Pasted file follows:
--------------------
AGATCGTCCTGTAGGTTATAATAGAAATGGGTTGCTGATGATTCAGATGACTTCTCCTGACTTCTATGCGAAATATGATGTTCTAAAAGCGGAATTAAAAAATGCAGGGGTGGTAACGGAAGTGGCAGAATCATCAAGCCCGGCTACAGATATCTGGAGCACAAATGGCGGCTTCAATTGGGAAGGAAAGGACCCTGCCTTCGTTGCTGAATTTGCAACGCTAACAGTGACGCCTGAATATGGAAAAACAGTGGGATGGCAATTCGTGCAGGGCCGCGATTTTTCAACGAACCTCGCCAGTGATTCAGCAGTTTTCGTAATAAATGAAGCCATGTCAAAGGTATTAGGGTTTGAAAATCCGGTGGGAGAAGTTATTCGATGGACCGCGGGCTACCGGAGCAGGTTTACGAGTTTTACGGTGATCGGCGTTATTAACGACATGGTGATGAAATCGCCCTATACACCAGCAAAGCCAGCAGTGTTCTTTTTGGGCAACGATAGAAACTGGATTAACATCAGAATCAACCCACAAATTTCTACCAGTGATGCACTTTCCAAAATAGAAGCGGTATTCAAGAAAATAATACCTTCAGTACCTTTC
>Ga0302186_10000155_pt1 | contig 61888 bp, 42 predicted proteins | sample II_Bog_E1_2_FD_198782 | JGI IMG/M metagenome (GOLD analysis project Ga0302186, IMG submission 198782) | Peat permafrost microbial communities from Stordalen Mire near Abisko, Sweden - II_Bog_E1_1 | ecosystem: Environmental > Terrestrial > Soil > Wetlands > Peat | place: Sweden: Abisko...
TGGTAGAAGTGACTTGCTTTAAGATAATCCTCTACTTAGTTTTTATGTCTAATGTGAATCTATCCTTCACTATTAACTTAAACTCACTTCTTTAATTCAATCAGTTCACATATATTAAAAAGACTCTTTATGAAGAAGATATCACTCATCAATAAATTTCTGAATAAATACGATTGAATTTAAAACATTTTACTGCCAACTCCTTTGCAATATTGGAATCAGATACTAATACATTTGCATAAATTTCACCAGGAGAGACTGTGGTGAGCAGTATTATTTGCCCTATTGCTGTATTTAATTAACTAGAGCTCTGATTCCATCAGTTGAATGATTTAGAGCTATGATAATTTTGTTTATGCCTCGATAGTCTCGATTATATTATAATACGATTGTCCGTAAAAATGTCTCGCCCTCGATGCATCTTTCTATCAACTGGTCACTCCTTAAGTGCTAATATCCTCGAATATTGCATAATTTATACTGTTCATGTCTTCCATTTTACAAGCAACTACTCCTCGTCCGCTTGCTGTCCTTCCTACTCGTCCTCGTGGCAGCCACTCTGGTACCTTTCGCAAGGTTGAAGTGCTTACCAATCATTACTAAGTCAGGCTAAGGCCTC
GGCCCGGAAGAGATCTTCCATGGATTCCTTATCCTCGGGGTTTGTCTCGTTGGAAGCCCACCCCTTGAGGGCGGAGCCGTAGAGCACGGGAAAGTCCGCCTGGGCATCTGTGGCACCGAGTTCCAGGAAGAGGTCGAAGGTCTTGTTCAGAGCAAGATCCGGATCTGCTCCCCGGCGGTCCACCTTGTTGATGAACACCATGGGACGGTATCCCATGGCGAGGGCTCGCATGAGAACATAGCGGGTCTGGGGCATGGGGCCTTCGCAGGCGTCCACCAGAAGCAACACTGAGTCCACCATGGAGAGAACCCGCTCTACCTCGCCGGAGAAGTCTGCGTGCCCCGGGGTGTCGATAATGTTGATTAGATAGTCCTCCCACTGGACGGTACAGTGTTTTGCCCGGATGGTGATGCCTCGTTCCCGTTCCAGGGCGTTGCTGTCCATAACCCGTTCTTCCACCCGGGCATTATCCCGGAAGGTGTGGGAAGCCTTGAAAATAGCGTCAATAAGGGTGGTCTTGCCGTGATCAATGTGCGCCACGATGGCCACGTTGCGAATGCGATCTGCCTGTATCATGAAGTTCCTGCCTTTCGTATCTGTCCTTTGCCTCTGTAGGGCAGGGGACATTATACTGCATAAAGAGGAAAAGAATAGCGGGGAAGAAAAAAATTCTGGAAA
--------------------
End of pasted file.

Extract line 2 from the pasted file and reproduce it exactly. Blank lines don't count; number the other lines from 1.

>Ga0302186_10000155_pt1 | contig 61888 bp, 42 predicted proteins | sample II_Bog_E1_2_FD_198782 | JGI IMG/M metagenome (GOLD analysis project Ga0302186, IMG submission 198782) | Peat permafrost microbial communities from Stordalen Mire near Abisko, Sweden - II_Bog_E1_1 | ecosystem: Environmental > Terrestrial > Soil > Wetlands > Peat | place: Sweden: Abisko...